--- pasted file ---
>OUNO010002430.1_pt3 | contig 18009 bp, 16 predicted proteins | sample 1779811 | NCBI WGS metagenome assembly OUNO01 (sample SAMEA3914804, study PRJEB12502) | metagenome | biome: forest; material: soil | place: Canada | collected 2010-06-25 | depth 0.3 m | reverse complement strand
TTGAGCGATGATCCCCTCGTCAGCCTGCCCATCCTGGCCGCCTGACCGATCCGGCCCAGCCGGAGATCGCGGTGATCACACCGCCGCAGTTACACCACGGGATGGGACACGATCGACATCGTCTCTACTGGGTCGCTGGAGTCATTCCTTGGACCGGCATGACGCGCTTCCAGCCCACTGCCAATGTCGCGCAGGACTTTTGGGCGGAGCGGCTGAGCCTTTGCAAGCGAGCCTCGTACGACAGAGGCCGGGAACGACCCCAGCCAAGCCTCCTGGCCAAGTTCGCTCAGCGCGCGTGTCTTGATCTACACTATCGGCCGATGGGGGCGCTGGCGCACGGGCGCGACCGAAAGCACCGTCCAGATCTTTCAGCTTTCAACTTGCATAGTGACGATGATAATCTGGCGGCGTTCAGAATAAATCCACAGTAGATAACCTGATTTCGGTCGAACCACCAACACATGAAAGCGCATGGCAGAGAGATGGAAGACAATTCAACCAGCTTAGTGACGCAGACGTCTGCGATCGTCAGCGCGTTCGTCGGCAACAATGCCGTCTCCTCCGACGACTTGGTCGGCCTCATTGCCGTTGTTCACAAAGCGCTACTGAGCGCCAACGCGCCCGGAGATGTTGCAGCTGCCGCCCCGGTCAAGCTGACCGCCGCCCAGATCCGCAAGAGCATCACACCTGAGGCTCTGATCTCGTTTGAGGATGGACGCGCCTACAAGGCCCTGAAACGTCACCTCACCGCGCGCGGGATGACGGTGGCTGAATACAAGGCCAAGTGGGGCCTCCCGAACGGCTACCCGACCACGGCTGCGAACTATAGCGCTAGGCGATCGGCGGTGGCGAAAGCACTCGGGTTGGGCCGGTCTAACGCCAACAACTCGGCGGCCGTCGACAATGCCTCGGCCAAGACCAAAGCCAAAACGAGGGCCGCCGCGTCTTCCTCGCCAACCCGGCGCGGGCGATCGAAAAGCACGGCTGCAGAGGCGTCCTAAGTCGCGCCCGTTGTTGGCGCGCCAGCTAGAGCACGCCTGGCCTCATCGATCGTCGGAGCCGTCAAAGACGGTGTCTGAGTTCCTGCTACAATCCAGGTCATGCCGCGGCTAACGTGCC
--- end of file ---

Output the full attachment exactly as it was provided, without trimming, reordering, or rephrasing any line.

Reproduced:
>OUNO010002430.1_pt3 | contig 18009 bp, 16 predicted proteins | sample 1779811 | NCBI WGS metagenome assembly OUNO01 (sample SAMEA3914804, study PRJEB12502) | metagenome | biome: forest; material: soil | place: Canada | collected 2010-06-25 | depth 0.3 m | reverse complement strand
TTGAGCGATGATCCCCTCGTCAGCCTGCCCATCCTGGCCGCCTGACCGATCCGGCCCAGCCGGAGATCGCGGTGATCACACCGCCGCAGTTACACCACGGGATGGGACACGATCGACATCGTCTCTACTGGGTCGCTGGAGTCATTCCTTGGACCGGCATGACGCGCTTCCAGCCCACTGCCAATGTCGCGCAGGACTTTTGGGCGGAGCGGCTGAGCCTTTGCAAGCGAGCCTCGTACGACAGAGGCCGGGAACGACCCCAGCCAAGCCTCCTGGCCAAGTTCGCTCAGCGCGCGTGTCTTGATCTACACTATCGGCCGATGGGGGCGCTGGCGCACGGGCGCGACCGAAAGCACCGTCCAGATCTTTCAGCTTTCAACTTGCATAGTGACGATGATAATCTGGCGGCGTTCAGAATAAATCCACAGTAGATAACCTGATTTCGGTCGAACCACCAACACATGAAAGCGCATGGCAGAGAGATGGAAGACAATTCAACCAGCTTAGTGACGCAGACGTCTGCGATCGTCAGCGCGTTCGTCGGCAACAATGCCGTCTCCTCCGACGACTTGGTCGGCCTCATTGCCGTTGTTCACAAAGCGCTACTGAGCGCCAACGCGCCCGGAGATGTTGCAGCTGCCGCCCCGGTCAAGCTGACCGCCGCCCAGATCCGCAAGAGCATCACACCTGAGGCTCTGATCTCGTTTGAGGATGGACGCGCCTACAAGGCCCTGAAACGTCACCTCACCGCGCGCGGGATGACGGTGGCTGAATACAAGGCCAAGTGGGGCCTCCCGAACGGCTACCCGACCACGGCTGCGAACTATAGCGCTAGGCGATCGGCGGTGGCGAAAGCACTCGGGTTGGGCCGGTCTAACGCCAACAACTCGGCGGCCGTCGACAATGCCTCGGCCAAGACCAAAGCCAAAACGAGGGCCGCCGCGTCTTCCTCGCCAACCCGGCGCGGGCGATCGAAAAGCACGGCTGCAGAGGCGTCCTAAGTCGCGCCCGTTGTTGGCGCGCCAGCTAGAGCACGCCTGGCCTCATCGATCGTCGGAGCCGTCAAAGACGGTGTCTGAGTTCCTGCTACAATCCAGGTCATGCCGCGGCTAACGTGCC